Donald Trump listens as Attorney General William Barr speaks into his ear.

Donald Trump’s Justice Department Is Majorly Interfering in a Lawsuit Brought by Writer Who Accused Him of Rape

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Once again, Donald Trump has gotten the U.S. Justice Department to intervene in a personal lawsuit, this time regarding the defamation suit brought against Trump by writer E. Jean Carroll.

Last year, Carroll came forward with allegations against Trump, who she says raped her in a department store dressing room back in the 1990s. The statute of limitations for allegations of sexual assault had long run out but Carroll filed a defamation suit against Trump after he accused her of lying, saying the two had never met despite there being photographs of them together, and crudely dismissing her story as being impossible because she is “not [his] type.”

Carroll’s attorney, Robbie Kaplan, had requested an under-oath interview and DNA sample from Trump, as Carroll still has the dress she says she was wearing during the alleged assault. Trump tried to have the suit dismissed, arguing that he was immune from private lawsuits, but the judge denied that request. So instead, Trump got Attorney General Bill Barr to swoop in and take the case off his hands.

The Justice Department has filed a motion to replace Donald Trump as defendant with the U.S. government, arguing that he was “acting within the scope of his office as President of the United States” when he called Carroll a liar and indicated that he would only sexually assault women he finds attractive.

According to Kaplan, the motion came on the very day Trump would have had to appeal the request for DNA.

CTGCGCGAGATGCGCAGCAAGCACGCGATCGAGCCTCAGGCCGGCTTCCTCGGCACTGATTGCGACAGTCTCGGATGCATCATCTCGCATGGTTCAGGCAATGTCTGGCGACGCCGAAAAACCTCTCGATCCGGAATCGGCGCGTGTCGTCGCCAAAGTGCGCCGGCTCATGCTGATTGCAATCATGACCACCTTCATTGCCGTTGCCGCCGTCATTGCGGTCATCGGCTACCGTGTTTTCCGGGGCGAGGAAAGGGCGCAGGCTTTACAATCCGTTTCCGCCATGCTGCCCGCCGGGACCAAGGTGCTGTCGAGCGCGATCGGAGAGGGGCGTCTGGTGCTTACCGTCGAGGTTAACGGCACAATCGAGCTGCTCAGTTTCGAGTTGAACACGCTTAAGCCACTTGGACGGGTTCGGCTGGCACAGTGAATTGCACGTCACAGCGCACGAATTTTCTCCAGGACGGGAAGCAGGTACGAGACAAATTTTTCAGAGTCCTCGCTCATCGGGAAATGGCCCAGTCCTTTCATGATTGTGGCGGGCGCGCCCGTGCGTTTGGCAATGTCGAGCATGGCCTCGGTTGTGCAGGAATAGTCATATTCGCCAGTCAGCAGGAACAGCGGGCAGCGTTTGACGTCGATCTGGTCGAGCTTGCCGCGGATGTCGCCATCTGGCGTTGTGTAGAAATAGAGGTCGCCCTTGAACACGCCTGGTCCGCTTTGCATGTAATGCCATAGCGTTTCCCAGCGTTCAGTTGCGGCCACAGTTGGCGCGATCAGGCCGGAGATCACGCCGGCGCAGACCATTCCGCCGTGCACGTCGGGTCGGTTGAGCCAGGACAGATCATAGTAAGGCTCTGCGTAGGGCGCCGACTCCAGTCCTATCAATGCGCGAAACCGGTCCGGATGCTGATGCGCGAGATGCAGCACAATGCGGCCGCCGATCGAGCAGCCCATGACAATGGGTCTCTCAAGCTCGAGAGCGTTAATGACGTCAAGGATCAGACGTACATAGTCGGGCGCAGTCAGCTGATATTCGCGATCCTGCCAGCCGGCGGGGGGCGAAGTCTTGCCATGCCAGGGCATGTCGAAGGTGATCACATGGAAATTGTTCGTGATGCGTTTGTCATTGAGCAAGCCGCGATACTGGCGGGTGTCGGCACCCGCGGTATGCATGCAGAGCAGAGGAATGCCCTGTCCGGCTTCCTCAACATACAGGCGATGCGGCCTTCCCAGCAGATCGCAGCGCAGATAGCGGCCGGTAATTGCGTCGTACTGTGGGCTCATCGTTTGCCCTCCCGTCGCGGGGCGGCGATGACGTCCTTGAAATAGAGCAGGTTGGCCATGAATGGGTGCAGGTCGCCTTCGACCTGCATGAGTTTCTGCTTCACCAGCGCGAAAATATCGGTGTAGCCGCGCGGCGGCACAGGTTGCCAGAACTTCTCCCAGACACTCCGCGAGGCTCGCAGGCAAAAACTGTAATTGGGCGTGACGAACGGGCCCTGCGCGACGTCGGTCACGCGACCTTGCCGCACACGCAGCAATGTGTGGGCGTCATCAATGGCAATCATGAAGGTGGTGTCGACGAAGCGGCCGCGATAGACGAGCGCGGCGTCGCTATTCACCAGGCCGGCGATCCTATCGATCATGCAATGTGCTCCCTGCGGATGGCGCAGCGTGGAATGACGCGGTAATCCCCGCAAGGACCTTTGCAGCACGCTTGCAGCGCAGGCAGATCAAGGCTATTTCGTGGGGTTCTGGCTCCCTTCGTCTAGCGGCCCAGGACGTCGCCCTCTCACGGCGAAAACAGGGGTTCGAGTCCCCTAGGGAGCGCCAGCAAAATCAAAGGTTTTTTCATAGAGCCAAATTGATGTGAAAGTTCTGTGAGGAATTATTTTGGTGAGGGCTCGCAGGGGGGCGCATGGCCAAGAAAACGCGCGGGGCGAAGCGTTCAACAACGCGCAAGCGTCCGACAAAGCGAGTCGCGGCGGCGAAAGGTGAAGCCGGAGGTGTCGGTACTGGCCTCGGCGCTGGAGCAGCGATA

If the government takes Trump’s place as the defendant in this case, it will be much harder for Carroll to win any damages, as the idea of “sovereign immunity” makes it basically impossible to find the federal government guilty of a crime. (As Richard Nixon put it, “when the president does it, that means that it is not illegal.”) The case will also be moved out of state court, into federal court and rather than using his private lawyers, Trump will have all the resources of the federal government at his disposal.

“Though the law gives employees of the federal government immunity from most defamation lawsuits, legal experts said it has rarely, if ever, been used before to protect a president, especially for actions taken before he entered office,” writes the New York Times.

This also means that if Carroll does win damages, it won’t be Trump paying them, it will be us, the taxpayers. Essentially, if Trump is found guilty of lying about sexually assaulting Carroll, we all pay for it.

Kaplan railed against the idea that Trump was “acting in his official capacity as President of the United States” when he insulted and allegedly defamed Carroll.

“Even in today’s world, that argument is shocking. It offends me as a lawyer, and offends me even more as a citizen,” her statement reads. “Trump’s effort to wield the power of the U.S. government to evade responsibility for his private misconduct is without precedent, and shows even more starkly how far he is willing to go to prevent the truth from coming out.”

(via Washington Post, image: Alex Wong/Getty Images)

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Vivian Kane
Vivian Kane (she/her) is the Senior News Editor at The Mary Sue, where she's been writing about politics and entertainment (and all the ways in which the two overlap) since the dark days of late 2016. Born in San Francisco and radicalized in Los Angeles, she now lives in Kansas City, Missouri, where she gets to put her MFA to use covering the local theatre scene. She is the co-owner of The Pitch, Kansas City’s alt news and culture magazine, alongside her husband, Brock Wilbur, with whom she also shares many cats.